But I think those dots are in relation to the other patterns in the stitched-together photo.  I only suggest this because it is reading x and y and distance. 

Offline tjbnwi

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Re: Shaper Origin the first handheld Cnc machine
« Reply #47 on: September 21, 2016, 07:35 PM »
@teocaf

Christian was the executive I asked at the Connect Event.  I suspect that our posts might have crossed in typing.

Peter

@Peter Halle
Yeah, it said someone else had posted on the thread but I did not pause to read your entry before hitting Post.  If you could not get any more details out of them about this Shaper thing, then I certainly would not have been able to do it.
Btw, it was good to meet you at Connect on our way out.  My kids really like the goodies they got, especially the mini systainers and hats.  Sorry I could not meet all the Fogsters at the mexican restaurant that evening.  My kids were such good troopers getting up before 6am so we could get on the road that I decided to stop at Millenium Park in Chicago on the way back so they could have their own fun for a few hours before getting back to Wisconsin.

Very nice park to stop at.

Tom

Offline antss

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Re: Shaper Origin the first handheld Cnc machine
« Reply #48 on: September 28, 2016, 10:43 PM »
Cool innovation , but I cannot see how this tool will allow one to make a profit in a commercial setting if it needs to be operated by a human that is paid an hourly wage.

Think there's a lot of call for curved bar inlay work and that it is best done on site ?  ::) Or much money in making templates?  And $50 foam systainer inserts will prob bankrupt the person making them unless they're retired and only need to break even on hard costs.

I admire the dreamers though.

Offline Cheese

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Re: Shaper Origin the first handheld Cnc machine
« Reply #49 on: September 28, 2016, 11:11 PM »
Cool innovation , but I cannot see how this tool will allow one to make a profit in a commercial setting if it needs to be operated by a human that is paid an hourly wage

I think the target audience for this item is the DIY crowd. In a commercial setting, the purchase of a CNC would be the obvious choice to supplant the need for this item. This item needs a tether and that would be anathema to how the industrialized workforce functions.

Offline Svar

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Re: Shaper Origin the first handheld Cnc machine
« Reply #50 on: September 28, 2016, 11:39 PM »
Cool innovation , but I cannot see how this tool will allow one to make a profit in a commercial setting if it needs to be operated by a human that is paid an hourly wage

I think the target audience for this item is the DIY crowd. In a commercial setting, the purchase of a CNC would be the obvious choice to supplant the need for this item. This item needs a tether and that would be anathema to how the industrialized workforce functions.
Who knows what will come out of this, but professionals drop $500 on MFS template that can only do rectangles and consider it a good investment. Origin can do at least that and 10 times more. I think it can fit in a one man shop operation well.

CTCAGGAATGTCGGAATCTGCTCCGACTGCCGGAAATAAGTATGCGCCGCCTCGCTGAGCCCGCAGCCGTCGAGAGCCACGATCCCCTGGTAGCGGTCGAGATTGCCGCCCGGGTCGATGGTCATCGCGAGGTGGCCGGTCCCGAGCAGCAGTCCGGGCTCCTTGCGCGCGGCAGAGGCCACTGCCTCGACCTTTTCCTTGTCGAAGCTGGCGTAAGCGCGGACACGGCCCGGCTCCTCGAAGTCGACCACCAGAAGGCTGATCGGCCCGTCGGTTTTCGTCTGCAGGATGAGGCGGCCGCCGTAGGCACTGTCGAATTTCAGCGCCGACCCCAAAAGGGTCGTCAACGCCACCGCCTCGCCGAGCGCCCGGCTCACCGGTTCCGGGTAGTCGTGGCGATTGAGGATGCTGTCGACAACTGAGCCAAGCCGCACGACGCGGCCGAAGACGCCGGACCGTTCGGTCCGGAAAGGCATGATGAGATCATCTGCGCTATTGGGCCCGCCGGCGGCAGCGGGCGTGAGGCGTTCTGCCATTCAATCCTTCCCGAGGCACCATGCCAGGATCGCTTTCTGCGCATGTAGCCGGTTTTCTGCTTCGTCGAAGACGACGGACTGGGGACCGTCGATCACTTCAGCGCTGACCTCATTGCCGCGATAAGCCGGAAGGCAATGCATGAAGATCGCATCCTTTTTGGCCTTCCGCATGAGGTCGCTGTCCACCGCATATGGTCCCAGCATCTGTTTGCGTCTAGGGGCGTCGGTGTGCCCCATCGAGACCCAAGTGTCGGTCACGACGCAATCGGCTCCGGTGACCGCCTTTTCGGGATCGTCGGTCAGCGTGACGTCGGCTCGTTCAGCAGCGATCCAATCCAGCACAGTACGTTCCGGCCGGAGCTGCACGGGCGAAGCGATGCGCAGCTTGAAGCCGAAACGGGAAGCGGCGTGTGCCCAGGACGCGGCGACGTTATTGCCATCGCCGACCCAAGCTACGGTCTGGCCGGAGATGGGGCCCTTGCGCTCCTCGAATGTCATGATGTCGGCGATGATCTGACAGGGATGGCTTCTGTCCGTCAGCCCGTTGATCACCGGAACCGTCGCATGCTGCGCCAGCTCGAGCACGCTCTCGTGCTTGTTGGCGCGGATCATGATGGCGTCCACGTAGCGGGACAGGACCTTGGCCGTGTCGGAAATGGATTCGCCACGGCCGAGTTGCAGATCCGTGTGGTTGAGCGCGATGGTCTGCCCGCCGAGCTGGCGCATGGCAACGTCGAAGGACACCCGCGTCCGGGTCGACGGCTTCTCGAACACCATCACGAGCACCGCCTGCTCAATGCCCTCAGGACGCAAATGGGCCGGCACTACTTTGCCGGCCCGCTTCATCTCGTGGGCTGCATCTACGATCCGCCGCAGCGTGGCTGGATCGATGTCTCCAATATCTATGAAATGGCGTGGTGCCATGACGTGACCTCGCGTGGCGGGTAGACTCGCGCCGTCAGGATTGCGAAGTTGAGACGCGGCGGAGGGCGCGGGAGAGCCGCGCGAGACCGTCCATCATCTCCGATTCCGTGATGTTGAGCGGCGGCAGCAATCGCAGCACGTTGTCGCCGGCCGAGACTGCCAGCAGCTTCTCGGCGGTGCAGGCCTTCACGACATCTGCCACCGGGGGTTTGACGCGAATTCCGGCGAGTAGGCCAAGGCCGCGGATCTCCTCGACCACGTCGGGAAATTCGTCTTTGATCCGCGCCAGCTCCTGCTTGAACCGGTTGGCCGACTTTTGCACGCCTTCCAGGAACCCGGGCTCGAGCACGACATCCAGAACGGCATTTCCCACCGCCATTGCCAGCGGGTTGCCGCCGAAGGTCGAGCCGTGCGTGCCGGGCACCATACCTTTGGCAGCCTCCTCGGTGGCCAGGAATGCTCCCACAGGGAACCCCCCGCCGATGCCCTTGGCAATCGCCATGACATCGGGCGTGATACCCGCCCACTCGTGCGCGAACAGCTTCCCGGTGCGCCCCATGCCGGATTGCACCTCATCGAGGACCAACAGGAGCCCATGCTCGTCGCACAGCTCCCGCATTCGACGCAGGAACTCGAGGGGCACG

Comparing the Origin to industrial CNC is like comparing a jigsaw to a sawmill. Both have their pace in professional environment.
« Last Edit: September 29, 2016, 12:46 AM by Svar »

Offline clark_fork

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Re: Shaper Origin the first handheld Cnc machine
« Reply #51 on: September 29, 2016, 12:00 AM »
I think the CNC inventors have it backwards. What they need is what came to be known as a "Killer App." in the early days of personal computing. When long forgotten programs called VisiCalc and WordStar came along, the value of personal computers finally became evident.  These programs sold a lot of computers. These program evolved into Lotus and WordPerfect and finally Microsoft came along and put them out of their misery with Word and Excel.

When drawing software comes out that Mr. and Mrs. America can easily use, the software will sell CNC machines.

As far a commercial use, think how easy the Origin can make sink or appliance inserts or cut curves in counter tops or make electrical outlet holes in drywall. Think about intricate floor inlays. Commercial use will drive the CNC development.  It has to because the initial costs will remain high for some time. Then as the price goes down the arts and crafts farmer's market birdhouse gang will take over. But not much will happen until the software leads the way....

« Last Edit: September 29, 2016, 12:06 AM by clark_fork »
Clark Fork

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Offline Cheese

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Re: Shaper Origin the first handheld Cnc machine
« Reply #52 on: September 29, 2016, 12:38 AM »
I think the CNC inventors have it backwards. What they need is what came to be known as a "Killer App." in the early days of personal computing.
When drawing software comes out that Mr. and Mrs. America can easily use, the software will sell CNC machines.

Bingo...when you no longer need to design the part in a software program and can just dial it in on an ad hoc basis, the job becomes a lot easier, and the hardware will be perceived to be a lot more affordable because the software will seem to be more approachable.

Offline antss